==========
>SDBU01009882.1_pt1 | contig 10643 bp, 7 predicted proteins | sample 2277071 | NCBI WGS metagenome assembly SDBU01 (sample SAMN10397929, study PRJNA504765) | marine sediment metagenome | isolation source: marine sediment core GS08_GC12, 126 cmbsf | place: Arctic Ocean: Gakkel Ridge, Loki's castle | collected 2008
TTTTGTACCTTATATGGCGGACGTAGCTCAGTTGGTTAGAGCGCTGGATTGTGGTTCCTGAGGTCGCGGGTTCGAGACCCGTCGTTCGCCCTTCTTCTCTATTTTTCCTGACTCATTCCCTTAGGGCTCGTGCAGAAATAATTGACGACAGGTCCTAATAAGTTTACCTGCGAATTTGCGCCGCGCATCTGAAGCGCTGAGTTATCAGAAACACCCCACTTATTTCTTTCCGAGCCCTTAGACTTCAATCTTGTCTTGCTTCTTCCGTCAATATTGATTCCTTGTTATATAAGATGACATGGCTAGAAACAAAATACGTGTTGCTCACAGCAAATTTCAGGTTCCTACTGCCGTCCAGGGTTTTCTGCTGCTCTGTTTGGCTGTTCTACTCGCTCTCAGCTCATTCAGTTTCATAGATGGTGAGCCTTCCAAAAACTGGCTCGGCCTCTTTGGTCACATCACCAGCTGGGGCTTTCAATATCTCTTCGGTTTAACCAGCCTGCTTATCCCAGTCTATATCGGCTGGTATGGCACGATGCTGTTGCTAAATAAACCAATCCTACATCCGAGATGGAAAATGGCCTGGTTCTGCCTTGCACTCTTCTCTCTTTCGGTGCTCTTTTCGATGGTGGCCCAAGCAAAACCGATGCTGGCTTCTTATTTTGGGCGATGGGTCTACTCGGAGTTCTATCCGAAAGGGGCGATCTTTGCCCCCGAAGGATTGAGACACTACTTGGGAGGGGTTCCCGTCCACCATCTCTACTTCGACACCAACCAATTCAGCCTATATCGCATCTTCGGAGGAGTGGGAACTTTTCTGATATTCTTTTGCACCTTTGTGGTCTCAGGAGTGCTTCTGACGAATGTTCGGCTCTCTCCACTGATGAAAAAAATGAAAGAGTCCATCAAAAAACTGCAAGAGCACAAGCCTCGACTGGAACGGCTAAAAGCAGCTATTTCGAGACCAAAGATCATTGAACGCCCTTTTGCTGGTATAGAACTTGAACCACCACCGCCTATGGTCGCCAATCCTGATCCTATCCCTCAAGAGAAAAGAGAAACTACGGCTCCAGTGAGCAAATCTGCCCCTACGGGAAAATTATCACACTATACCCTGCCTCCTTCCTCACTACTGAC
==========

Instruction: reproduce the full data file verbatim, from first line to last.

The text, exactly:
>SDBU01009882.1_pt1 | contig 10643 bp, 7 predicted proteins | sample 2277071 | NCBI WGS metagenome assembly SDBU01 (sample SAMN10397929, study PRJNA504765) | marine sediment metagenome | isolation source: marine sediment core GS08_GC12, 126 cmbsf | place: Arctic Ocean: Gakkel Ridge, Loki's castle | collected 2008
TTTTGTACCTTATATGGCGGACGTAGCTCAGTTGGTTAGAGCGCTGGATTGTGGTTCCTGAGGTCGCGGGTTCGAGACCCGTCGTTCGCCCTTCTTCTCTATTTTTCCTGACTCATTCCCTTAGGGCTCGTGCAGAAATAATTGACGACAGGTCCTAATAAGTTTACCTGCGAATTTGCGCCGCGCATCTGAAGCGCTGAGTTATCAGAAACACCCCACTTATTTCTTTCCGAGCCCTTAGACTTCAATCTTGTCTTGCTTCTTCCGTCAATATTGATTCCTTGTTATATAAGATGACATGGCTAGAAACAAAATACGTGTTGCTCACAGCAAATTTCAGGTTCCTACTGCCGTCCAGGGTTTTCTGCTGCTCTGTTTGGCTGTTCTACTCGCTCTCAGCTCATTCAGTTTCATAGATGGTGAGCCTTCCAAAAACTGGCTCGGCCTCTTTGGTCACATCACCAGCTGGGGCTTTCAATATCTCTTCGGTTTAACCAGCCTGCTTATCCCAGTCTATATCGGCTGGTATGGCACGATGCTGTTGCTAAATAAACCAATCCTACATCCGAGATGGAAAATGGCCTGGTTCTGCCTTGCACTCTTCTCTCTTTCGGTGCTCTTTTCGATGGTGGCCCAAGCAAAACCGATGCTGGCTTCTTATTTTGGGCGATGGGTCTACTCGGAGTTCTATCCGAAAGGGGCGATCTTTGCCCCCGAAGGATTGAGACACTACTTGGGAGGGGTTCCCGTCCACCATCTCTACTTCGACACCAACCAATTCAGCCTATATCGCATCTTCGGAGGAGTGGGAACTTTTCTGATATTCTTTTGCACCTTTGTGGTCTCAGGAGTGCTTCTGACGAATGTTCGGCTCTCTCCACTGATGAAAAAAATGAAAGAGTCCATCAAAAAACTGCAAGAGCACAAGCCTCGACTGGAACGGCTAAAAGCAGCTATTTCGAGACCAAAGATCATTGAACGCCCTTTTGCTGGTATAGAACTTGAACCACCACCGCCTATGGTCGCCAATCCTGATCCTATCCCTCAAGAGAAAAGAGAAACTACGGCTCCAGTGAGCAAATCTGCCCCTACGGGAAAATTATCACACTATACCCTGCCTCCTTCCTCACTACTGAC